Nobel prize winning economist Prof Joseph Stiglitz says the Irish government is wrong to appeal the EU decision on Apple and its tax obligations.
He described comments by Minister Richard Bruton on RTE's Today with Sean O'Rourke Show, in defence of the government's position, as 'utter balderdash.'
On the same programme Prof Stiglitz said: “the fact is that you were encouraging tax avoidance, you knew it.
“Let’s not make any pretence about it, you got a few jobs at the cost of stealing revenues from countries around the world. That’s the kind of activity that has to be stopped.”
He said that the question now was: "what are the rules of the game about tax competition, about state aid and it's very clear if a company says that they got revenue associated with Ireland, you have to pay a tax on it.
“Whether that income was correctly attributed to Ireland is another matter. If Apple is saying that this is Irish income, you have an obligation to impose taxes on income that they say originated in Ireland.
“Apple is claiming that the income was associated with activities, that’s why they said they could book it to an Irish subsidiary. Can they book it to a subsidiary for activities not occurring in Ireland? The issue is, if they book it to Ireland should there be an Irish tax?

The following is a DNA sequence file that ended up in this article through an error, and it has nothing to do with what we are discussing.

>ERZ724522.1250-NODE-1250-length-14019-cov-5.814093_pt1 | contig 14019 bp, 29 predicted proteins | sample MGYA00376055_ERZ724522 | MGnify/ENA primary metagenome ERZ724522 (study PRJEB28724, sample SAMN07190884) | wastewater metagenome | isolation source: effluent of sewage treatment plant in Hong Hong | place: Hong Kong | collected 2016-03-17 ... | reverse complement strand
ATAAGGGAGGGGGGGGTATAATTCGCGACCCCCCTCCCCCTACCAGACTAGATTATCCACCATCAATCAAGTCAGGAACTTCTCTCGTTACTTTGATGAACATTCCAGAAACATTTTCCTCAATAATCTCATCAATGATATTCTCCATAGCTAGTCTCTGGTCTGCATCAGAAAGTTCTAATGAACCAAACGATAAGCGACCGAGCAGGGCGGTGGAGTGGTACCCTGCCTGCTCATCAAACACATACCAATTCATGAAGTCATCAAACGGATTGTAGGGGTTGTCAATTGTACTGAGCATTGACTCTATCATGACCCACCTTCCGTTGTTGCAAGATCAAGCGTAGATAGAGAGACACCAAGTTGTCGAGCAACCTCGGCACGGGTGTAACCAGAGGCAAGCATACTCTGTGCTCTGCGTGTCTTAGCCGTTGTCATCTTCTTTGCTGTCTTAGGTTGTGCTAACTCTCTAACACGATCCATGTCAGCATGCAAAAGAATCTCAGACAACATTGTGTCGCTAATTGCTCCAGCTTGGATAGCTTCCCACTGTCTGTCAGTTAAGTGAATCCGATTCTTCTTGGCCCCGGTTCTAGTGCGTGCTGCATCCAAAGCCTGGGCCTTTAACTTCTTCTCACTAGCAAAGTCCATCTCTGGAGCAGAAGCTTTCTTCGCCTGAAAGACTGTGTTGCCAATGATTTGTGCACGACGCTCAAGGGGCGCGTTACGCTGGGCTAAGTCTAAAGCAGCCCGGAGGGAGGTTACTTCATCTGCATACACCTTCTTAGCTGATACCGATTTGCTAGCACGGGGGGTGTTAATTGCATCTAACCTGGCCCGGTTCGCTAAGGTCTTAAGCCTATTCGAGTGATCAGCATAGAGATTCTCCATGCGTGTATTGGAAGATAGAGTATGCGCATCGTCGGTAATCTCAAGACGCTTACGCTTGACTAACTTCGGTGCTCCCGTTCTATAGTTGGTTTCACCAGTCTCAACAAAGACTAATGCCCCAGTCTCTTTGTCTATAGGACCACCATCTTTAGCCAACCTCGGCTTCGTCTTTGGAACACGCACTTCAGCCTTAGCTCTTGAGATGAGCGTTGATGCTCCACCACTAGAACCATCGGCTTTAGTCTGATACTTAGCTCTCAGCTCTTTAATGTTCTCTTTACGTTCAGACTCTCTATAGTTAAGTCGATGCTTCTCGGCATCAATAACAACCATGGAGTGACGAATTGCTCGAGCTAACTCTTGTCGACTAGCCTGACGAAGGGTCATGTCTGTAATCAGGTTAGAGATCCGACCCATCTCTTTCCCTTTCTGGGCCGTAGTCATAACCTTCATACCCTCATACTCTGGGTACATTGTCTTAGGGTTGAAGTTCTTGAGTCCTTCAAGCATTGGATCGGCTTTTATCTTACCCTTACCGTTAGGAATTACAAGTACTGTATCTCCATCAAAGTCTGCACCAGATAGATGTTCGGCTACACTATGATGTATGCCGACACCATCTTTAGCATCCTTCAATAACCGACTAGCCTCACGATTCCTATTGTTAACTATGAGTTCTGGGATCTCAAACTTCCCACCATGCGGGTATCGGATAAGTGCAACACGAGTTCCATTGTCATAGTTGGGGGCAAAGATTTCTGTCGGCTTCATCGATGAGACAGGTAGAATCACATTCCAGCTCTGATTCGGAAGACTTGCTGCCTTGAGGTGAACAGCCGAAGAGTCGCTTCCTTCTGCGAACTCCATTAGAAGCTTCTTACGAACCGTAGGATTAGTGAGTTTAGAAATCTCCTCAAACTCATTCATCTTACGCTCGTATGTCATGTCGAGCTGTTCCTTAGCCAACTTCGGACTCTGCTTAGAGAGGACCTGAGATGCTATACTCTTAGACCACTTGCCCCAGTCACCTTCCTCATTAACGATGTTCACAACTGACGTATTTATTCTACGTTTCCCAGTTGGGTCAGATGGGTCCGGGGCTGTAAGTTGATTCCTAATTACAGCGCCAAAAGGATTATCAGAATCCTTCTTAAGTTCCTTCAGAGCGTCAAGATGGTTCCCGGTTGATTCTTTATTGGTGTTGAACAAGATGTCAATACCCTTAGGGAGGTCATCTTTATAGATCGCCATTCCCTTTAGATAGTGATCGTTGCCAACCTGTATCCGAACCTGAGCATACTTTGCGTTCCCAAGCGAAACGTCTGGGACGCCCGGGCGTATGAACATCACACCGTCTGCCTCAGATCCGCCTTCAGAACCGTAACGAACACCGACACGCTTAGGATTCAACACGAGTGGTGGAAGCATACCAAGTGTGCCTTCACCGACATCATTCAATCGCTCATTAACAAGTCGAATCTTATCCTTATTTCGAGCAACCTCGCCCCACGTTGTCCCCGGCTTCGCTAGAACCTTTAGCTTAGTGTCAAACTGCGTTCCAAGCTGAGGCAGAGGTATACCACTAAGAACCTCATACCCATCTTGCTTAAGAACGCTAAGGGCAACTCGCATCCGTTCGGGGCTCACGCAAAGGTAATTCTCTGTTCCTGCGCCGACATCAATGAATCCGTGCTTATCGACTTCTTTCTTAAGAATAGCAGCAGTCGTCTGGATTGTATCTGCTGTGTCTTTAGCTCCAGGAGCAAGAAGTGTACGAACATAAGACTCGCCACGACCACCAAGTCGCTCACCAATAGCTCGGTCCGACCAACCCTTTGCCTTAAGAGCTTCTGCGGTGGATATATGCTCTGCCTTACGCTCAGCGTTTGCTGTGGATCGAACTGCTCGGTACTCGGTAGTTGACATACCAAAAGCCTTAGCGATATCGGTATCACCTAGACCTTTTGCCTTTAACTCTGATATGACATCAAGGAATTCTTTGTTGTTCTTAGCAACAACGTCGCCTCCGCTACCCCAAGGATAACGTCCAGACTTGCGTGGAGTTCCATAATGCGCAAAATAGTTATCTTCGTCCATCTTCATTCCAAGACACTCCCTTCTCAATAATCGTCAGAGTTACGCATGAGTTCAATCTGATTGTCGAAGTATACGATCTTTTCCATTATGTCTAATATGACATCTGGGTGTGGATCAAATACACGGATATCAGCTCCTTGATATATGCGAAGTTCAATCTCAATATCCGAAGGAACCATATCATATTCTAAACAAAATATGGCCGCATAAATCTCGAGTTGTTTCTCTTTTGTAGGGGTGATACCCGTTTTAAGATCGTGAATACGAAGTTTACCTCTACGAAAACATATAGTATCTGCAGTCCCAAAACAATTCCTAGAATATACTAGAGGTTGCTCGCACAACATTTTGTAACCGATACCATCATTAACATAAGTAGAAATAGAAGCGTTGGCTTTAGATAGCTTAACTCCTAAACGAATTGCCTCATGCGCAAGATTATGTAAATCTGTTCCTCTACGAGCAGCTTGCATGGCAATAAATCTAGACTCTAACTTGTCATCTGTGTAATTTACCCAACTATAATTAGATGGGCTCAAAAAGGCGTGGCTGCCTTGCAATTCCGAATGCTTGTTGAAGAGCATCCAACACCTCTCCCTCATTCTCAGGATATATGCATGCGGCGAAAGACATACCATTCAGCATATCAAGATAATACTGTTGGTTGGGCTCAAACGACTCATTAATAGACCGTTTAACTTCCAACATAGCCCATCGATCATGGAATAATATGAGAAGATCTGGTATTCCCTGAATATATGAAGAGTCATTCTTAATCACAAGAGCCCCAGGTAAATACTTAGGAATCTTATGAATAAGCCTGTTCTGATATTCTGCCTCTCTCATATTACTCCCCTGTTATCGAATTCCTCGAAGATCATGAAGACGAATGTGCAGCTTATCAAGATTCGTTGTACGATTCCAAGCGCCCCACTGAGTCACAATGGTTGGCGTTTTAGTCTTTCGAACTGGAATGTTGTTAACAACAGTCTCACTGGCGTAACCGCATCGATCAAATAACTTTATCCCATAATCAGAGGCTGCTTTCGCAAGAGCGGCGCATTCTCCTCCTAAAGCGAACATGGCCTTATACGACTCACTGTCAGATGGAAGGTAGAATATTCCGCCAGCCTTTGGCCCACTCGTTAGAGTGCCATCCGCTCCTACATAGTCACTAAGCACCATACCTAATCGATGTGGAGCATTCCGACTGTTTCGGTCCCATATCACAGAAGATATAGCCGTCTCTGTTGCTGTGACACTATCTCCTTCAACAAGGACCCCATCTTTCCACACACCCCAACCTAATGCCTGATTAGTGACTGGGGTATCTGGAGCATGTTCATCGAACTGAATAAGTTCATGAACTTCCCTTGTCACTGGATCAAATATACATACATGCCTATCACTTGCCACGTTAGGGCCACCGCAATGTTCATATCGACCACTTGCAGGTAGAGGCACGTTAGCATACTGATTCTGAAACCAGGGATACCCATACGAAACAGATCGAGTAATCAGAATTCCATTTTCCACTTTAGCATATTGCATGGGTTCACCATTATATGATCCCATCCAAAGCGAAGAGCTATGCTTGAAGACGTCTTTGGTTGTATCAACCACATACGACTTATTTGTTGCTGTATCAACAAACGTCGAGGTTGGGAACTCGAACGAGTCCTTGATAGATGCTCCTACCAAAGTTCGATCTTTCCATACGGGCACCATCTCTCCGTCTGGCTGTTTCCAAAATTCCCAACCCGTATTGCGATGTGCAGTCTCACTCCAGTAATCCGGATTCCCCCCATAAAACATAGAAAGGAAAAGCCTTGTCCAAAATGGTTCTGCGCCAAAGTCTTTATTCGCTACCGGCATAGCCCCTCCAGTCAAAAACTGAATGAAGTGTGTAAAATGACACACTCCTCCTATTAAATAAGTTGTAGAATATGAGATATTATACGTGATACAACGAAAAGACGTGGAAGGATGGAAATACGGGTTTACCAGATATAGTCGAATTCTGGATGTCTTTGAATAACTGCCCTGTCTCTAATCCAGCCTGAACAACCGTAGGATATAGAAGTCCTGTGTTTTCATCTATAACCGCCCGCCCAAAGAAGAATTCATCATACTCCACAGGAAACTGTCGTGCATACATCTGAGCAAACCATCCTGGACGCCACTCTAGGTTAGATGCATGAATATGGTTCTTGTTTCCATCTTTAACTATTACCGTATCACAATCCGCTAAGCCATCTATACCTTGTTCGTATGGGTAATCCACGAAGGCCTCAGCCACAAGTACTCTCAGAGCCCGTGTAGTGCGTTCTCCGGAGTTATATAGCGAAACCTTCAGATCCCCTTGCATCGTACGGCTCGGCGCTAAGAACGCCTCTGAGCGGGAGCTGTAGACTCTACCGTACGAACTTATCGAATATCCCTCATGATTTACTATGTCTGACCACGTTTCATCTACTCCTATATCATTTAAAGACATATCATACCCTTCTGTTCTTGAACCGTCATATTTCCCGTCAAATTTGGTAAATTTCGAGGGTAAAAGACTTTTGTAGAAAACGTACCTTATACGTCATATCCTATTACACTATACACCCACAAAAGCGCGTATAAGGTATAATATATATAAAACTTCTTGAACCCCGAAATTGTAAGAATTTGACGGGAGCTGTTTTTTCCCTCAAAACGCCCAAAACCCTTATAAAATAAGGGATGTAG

“That’s what the issue is. They were booking it to an Irish subsidiary and they were not paying taxes.”
Prof Stiglitz said he found it mystifying that Ireland didn’t “just pocket that €13billion and use it for the enormous hardship that the people of Ireland have had to face.
“The argument that you will lose lots of jobs is absolute nonsense. It’s a new world, it’s very clear that the rules of the game have changed, under those new rules Ireland will have to compete on the basis of going forward, what it can provide economically.
“I think Ireland can provide a lot - it has a well trained labour force, a disciplined labour force, and that is the basis on which countries should compete, with infrastructure.
“This idea that all these people will leave and their jobs will disappear is a vote of lack of confidence in Ireland. I’d rather have a vote of confidence in Ireland and say, maybe a few people engaged in cheating, relatively few, but nothing to compensate for the loss of the €13billion.”